I sighed. “What color?”

Roth picked up his cup as he dipped his chin. He stared at me through thick lashes. “A boy must have some secrets. It keeps the mystery alive.”

I rolled my eyes. “Whatever.”

“Maybe one day I’ll show you.”

“I won’t be interested then. Sorry.” I moved on to my second cookie. “So back to the eighteen thing again. You seem a lot more mature than normal guys. Is that a demon thing?”

“We’re omniscient.”

I laughed. “Such crap. You’re saying you’re born all-knowing?”

Roth grinned impishly. “Pretty much. I went from this big—” he held his hands about three feet apart “—to what I am now in about twenty-four hours. Brain grew right along with it.”

“That’s just weird.”

He picked up his coffee, taking a sip. “So what do you know about your other half?”

And he was back to me again. I sighed. “Not that much. They told me my mom was a demon, and that’s pretty much it.”

“What?” Roth sat back. “You really are that innocent of your heritage. It’s cute, but oddly infuriating.”

I nibbled on my cookie. “They think it’s better that way.”

“And you think it’s okay for them to keep you completely in the dark when it comes to the other part of you?”

I took another bite, shrugging. “It’s not like I claim the other half.”

He rolled his eyes. “You know, it kind of reminds me of a dictatorship. The way the Wardens treat you, that is.”

“How so?”

“Keep the people in the darkness, away from the truth. Makes them easier to control.” He sipped his coffee, watching me over the lid. “It’s the same with you.” He shrugged. “Not that you seem to care.”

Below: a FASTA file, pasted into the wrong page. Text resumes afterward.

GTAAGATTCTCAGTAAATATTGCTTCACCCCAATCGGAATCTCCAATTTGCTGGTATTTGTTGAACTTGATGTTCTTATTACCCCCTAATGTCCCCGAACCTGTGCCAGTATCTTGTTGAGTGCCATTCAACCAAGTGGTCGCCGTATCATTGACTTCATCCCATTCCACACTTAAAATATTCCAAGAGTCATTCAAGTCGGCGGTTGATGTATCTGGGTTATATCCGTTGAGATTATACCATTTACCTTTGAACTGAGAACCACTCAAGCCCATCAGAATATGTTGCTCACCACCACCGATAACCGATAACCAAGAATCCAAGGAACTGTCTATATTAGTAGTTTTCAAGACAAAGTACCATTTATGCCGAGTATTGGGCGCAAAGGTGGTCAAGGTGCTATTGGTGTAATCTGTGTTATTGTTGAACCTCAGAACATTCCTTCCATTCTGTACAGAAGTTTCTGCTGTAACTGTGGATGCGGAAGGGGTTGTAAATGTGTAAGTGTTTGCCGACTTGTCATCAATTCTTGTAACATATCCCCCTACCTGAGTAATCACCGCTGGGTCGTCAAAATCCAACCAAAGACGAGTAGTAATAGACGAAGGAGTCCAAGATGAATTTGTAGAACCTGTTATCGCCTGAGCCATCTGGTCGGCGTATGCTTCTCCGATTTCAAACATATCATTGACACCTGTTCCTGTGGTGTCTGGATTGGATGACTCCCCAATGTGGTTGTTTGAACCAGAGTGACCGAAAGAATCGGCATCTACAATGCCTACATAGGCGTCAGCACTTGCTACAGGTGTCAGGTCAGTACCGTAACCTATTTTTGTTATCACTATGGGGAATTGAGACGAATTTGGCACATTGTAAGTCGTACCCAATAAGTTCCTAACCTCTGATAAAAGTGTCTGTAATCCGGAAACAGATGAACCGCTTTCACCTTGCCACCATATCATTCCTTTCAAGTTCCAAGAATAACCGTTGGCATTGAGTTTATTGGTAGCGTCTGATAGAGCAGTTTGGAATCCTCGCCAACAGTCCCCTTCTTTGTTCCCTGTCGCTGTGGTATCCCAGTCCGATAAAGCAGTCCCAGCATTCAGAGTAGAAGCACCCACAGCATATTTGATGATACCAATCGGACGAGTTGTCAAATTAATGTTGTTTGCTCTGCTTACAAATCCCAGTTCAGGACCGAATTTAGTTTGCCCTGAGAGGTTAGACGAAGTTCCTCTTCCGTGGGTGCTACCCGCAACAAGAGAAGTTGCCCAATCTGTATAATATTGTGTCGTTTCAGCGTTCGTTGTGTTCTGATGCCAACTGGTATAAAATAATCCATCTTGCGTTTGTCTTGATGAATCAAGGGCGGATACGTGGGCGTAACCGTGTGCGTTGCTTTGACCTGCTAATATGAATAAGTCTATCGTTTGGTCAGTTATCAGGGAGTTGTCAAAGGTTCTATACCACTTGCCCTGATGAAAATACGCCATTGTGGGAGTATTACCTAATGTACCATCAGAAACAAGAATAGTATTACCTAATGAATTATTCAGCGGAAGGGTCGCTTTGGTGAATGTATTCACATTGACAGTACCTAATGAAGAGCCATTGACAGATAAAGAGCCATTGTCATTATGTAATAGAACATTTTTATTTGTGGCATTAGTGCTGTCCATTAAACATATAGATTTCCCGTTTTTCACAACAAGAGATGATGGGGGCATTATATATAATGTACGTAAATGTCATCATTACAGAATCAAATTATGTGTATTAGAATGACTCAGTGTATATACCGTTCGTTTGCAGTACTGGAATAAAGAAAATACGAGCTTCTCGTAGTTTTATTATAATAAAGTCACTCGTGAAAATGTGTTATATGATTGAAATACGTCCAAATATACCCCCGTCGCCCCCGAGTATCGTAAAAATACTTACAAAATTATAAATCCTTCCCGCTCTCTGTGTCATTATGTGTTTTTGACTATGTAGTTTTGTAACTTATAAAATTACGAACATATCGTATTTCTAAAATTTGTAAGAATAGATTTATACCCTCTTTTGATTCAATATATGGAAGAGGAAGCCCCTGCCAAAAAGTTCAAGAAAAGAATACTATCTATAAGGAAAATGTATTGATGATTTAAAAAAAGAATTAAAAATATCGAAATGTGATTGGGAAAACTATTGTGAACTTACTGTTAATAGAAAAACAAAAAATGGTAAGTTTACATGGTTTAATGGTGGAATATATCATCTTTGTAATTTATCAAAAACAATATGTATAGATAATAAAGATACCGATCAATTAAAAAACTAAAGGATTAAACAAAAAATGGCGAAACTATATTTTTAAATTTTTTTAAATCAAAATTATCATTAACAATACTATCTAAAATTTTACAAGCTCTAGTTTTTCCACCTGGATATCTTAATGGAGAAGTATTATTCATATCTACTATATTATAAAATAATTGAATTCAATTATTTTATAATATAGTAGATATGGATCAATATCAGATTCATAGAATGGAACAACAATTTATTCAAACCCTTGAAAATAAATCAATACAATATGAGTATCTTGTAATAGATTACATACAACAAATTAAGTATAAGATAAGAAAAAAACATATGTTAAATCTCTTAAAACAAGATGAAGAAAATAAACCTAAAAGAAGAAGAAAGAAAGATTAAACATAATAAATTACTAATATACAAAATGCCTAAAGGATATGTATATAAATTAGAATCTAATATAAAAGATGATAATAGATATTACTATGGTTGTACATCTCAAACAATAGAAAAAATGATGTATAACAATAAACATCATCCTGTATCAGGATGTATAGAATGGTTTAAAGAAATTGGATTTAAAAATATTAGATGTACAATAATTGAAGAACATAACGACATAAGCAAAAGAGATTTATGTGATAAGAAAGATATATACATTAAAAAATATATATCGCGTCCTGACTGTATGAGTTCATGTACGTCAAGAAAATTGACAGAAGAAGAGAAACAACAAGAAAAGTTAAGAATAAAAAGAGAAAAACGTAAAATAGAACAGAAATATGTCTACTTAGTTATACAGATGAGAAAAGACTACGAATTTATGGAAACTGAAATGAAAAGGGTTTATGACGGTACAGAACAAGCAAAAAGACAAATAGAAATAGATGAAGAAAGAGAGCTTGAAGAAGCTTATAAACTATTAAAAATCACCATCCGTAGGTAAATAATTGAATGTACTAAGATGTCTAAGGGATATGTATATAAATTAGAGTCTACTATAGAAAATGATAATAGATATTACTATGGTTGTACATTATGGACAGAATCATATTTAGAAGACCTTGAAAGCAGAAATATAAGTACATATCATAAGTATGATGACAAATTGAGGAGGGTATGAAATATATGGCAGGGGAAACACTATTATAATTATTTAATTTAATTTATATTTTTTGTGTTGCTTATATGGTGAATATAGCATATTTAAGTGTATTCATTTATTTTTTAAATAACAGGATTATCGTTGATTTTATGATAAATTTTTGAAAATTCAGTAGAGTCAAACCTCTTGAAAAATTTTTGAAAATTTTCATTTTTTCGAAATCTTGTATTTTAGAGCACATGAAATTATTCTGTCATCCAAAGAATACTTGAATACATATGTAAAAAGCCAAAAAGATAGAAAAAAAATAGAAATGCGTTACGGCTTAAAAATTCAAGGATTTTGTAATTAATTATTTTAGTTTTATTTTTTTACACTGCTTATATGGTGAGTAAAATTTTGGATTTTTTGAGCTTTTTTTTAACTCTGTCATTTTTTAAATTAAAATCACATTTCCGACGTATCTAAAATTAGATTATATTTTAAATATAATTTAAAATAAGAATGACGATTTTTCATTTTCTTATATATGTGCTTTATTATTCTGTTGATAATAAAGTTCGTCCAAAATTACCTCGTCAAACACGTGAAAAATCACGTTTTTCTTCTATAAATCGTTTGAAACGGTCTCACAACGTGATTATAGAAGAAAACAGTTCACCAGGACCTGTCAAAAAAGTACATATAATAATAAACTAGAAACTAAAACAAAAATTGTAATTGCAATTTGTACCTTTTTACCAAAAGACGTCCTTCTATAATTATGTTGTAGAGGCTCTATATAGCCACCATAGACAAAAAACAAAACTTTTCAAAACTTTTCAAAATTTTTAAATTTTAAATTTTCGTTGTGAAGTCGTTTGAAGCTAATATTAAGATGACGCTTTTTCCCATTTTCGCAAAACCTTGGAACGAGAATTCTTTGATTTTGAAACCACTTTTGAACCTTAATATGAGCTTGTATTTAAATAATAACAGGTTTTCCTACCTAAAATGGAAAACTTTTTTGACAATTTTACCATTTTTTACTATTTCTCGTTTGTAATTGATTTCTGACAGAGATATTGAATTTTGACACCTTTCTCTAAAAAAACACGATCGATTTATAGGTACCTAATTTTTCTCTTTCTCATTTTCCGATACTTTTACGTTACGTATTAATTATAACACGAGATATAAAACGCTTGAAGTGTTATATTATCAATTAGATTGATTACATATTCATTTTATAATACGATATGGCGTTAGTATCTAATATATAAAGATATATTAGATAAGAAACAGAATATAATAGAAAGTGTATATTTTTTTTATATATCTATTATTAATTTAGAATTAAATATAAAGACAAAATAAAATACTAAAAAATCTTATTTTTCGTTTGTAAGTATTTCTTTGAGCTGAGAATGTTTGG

“They don’t control me.” I broke off the cookie roughly, briefly considered throwing it in his face. But that would be a waste of a perfectly good cookie. “And I guess you’re on speaking terms with some of the world’s most infamous dictators.”

“I wouldn’t say I talk to them.” His lips pursed thoughtfully. “More like shove hot pokers through them when I get bored.”

I cringed. “For real?”

“Hell ain’t pretty for those who’ve earned their way.”

I thought about that for a moment. “Well, they kind of deserve an eternity of torture.” I glanced around the café, over the shimmering souls and framed portraits on the walls. They were pictures of former owners, each old and silver-haired. And then I saw her.

Or I saw her soul first.

Sinner alert. The essence around her was tainted, a kaleidoscope of dark shades. I wondered what she had done. Once her soul faded, I saw that she looked like a normal thirtysomething woman. She was dressed nicely, wore really cute heels and carried a to-die-for purse. Her blond hair was a bit brassy, but cut in a trendy bob. She looked normal. Nothing to be afraid of or to run from, but I knew differently. Evil simmered under the normal facade.

“What is it?” Roth sounded far away.

I swallowed. “Her soul—it’s bad.”

He seemed to understand. I wondered what he saw: a woman in nice clothes, or the woman that had sinned so badly her soul was now tainted?

“What do you see?” he asked, as if he was sharing the same thought.

“It’s dark. Brown. Like someone took a brush, dipped it in red paint and flicked it around her.” I leaned forward, breathless with want. “It’s beautiful. Wrong, but beautiful.”


Tags: Jennifer L. Armentrout The Dark Elements Fantasy